Ultrashort femtosecond lasers are known for their capacity to efficiently fabricate complex nanostructures and devices for a wide variety of applications. In two recent studies, the properties of femtosecond laser-structured surfaces were revealed thanks to a unique SEM image reconstruction technique.
Researchers in tissue engineering & biophotonics at King’s College London (UK) seeking to attain better understanding of tooth enamel erosion recently applied its methods to bring to light micro-scale surface changes over time.
Scientists from the ISEN (Institut Supérieur de l’Électronique et du Numérique) in Lille, France, used photoelectron spectroscopy to investigate a new method for growing PbS nanoplatelets on InP surfaces.
An automotive manufacturer used Mountains® software to study parameters associated with wear and lubrication.
A French car manufacturer performed quality control of automotive dashboard material (plastic). Measured data was checked to be in compliance with ISO 25178 parameters.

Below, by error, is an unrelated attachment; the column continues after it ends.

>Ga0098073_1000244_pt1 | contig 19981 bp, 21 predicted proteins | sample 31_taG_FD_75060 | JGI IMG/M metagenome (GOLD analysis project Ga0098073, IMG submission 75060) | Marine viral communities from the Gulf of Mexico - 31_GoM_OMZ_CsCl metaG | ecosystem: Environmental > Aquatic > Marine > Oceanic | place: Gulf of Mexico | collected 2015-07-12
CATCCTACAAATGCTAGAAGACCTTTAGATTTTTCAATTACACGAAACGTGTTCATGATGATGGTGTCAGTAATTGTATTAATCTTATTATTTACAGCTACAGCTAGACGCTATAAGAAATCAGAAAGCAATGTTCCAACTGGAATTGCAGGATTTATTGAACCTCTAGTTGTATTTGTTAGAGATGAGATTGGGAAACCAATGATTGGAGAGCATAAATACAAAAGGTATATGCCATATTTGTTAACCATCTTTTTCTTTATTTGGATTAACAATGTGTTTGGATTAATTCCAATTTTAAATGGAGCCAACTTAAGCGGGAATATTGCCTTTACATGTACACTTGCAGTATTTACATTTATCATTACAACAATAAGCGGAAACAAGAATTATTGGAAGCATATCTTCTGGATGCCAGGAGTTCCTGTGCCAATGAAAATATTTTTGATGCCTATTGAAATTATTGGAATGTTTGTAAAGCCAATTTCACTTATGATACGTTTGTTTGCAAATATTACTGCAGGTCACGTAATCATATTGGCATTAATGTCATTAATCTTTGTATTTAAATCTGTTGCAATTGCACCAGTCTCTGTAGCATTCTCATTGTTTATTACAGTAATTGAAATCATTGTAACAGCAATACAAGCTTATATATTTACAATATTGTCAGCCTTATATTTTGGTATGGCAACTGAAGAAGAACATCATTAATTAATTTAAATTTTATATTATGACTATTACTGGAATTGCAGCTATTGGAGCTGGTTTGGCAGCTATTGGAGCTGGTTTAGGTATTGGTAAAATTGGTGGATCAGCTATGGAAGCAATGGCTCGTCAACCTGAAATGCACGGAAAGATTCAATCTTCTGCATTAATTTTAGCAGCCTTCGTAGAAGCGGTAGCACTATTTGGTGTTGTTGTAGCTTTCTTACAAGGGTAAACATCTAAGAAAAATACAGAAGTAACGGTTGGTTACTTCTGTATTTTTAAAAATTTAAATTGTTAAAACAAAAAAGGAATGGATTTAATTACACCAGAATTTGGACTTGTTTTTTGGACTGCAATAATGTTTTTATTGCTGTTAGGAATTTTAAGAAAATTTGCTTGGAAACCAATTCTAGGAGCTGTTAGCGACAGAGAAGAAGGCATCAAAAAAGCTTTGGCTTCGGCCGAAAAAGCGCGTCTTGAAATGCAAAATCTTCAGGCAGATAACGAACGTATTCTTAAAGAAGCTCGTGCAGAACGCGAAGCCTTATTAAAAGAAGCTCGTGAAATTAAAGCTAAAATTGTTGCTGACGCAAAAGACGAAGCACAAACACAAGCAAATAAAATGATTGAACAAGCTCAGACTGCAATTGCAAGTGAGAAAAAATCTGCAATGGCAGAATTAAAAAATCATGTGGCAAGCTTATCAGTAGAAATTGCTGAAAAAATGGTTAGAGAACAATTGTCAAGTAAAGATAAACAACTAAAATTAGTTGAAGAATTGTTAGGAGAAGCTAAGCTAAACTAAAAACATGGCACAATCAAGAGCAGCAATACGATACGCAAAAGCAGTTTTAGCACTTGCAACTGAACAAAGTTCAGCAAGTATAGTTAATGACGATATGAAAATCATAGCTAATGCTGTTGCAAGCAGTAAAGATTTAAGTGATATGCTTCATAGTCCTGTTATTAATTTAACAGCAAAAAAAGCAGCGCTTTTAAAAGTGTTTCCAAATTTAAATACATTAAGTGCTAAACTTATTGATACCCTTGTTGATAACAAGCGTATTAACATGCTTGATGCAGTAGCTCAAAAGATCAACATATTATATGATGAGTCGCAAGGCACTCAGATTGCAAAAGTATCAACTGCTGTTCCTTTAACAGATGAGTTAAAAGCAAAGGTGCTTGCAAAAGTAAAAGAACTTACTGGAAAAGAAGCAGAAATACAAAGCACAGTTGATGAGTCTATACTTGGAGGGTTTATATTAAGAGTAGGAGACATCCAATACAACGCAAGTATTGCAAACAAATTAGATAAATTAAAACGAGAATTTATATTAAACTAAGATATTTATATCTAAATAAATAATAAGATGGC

In the automotive industry, engineers used Mountains® to check compliance of components with nominal form.
Bruno Grandidier, research scientist with the French National Center for Scientific Research (CNRS), reports on his work, focused on understanding the electronic properties of silicon dangling bonds.
Bioceramics are particularly useful in the repair and reconstruction of bone. A group of researchers at the University of Limoges investigated the impact of bioceramic surface topography and composition on protein adhesion forces.
Recently, graphene oxide nanostructures have attracted great interest due to their exceptional physicochemical properties for many applications, including flexible electronics and water purification.
Using scanning electron microscopy and Hitachi map 3D software based on Mountains® technology, cell biology scientists at the University of Miyazaki (Japan) defined a new method for examining stem cell architecture.
During the last decade, research has shown that bio-oil fermentation by micro-organisms is a promising potential source of bio-fuel. Its renewability makes it a good alternative to bio-fuel production.
The goal of the NanoRef programme, involving multiple partners (LP-Cnam, INM, LPUB, Institut Fresnel, Novasic and LNE), is to develop a roughness standard with a quasi-continuum spatial frequency spectrum and to define the appropriate machining and polishing processes.